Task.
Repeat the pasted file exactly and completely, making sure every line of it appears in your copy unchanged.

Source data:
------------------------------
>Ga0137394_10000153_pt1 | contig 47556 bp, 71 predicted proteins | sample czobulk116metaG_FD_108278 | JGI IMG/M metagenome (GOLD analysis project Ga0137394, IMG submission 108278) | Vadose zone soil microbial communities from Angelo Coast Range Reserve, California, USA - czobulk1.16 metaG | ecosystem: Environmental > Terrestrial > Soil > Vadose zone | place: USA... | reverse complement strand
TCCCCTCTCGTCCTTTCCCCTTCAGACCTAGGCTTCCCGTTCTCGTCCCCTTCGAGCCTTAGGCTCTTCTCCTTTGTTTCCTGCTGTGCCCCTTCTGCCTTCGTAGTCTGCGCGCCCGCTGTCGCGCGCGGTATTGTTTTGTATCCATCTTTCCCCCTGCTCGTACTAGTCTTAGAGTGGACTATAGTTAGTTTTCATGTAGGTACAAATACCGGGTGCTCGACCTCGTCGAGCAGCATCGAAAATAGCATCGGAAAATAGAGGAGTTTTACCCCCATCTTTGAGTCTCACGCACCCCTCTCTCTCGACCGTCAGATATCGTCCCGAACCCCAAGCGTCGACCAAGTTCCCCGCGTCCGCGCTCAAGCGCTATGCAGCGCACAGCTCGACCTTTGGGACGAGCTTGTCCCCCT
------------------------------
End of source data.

>Ga0137394_10000153_pt1 | contig 47556 bp, 71 predicted proteins | sample czobulk116metaG_FD_108278 | JGI IMG/M metagenome (GOLD analysis project Ga0137394, IMG submission 108278) | Vadose zone soil microbial communities from Angelo Coast Range Reserve, California, USA - czobulk1.16 metaG | ecosystem: Environmental > Terrestrial > Soil > Vadose zone | place: USA... | reverse complement strand
TCCCCTCTCGTCCTTTCCCCTTCAGACCTAGGCTTCCCGTTCTCGTCCCCTTCGAGCCTTAGGCTCTTCTCCTTTGTTTCCTGCTGTGCCCCTTCTGCCTTCGTAGTCTGCGCGCCCGCTGTCGCGCGCGGTATTGTTTTGTATCCATCTTTCCCCCTGCTCGTACTAGTCTTAGAGTGGACTATAGTTAGTTTTCATGTAGGTACAAATACCGGGTGCTCGACCTCGTCGAGCAGCATCGAAAATAGCATCGGAAAATAGAGGAGTTTTACCCCCATCTTTGAGTCTCACGCACCCCTCTCTCTCGACCGTCAGATATCGTCCCGAACCCCAAGCGTCGACCAAGTTCCCCGCGTCCGCGCTCAAGCGCTATGCAGCGCACAGCTCGACCTTTGGGACGAGCTTGTCCCCCT